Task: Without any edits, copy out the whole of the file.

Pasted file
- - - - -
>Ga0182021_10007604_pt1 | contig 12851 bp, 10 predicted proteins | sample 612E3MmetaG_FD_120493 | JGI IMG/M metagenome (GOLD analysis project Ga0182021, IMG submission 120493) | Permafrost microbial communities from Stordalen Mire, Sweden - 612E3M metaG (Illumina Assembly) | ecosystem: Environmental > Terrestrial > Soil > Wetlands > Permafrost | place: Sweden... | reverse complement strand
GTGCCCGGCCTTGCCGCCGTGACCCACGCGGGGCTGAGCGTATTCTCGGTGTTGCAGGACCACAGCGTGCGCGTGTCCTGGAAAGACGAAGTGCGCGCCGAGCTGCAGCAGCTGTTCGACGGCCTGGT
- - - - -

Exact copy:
>Ga0182021_10007604_pt1 | contig 12851 bp, 10 predicted proteins | sample 612E3MmetaG_FD_120493 | JGI IMG/M metagenome (GOLD analysis project Ga0182021, IMG submission 120493) | Permafrost microbial communities from Stordalen Mire, Sweden - 612E3M metaG (Illumina Assembly) | ecosystem: Environmental > Terrestrial > Soil > Wetlands > Permafrost | place: Sweden... | reverse complement strand
GTGCCCGGCCTTGCCGCCGTGACCCACGCGGGGCTGAGCGTATTCTCGGTGTTGCAGGACCACAGCGTGCGCGTGTCCTGGAAAGACGAAGTGCGCGCCGAGCTGCAGCAGCTGTTCGACGGCCTGGT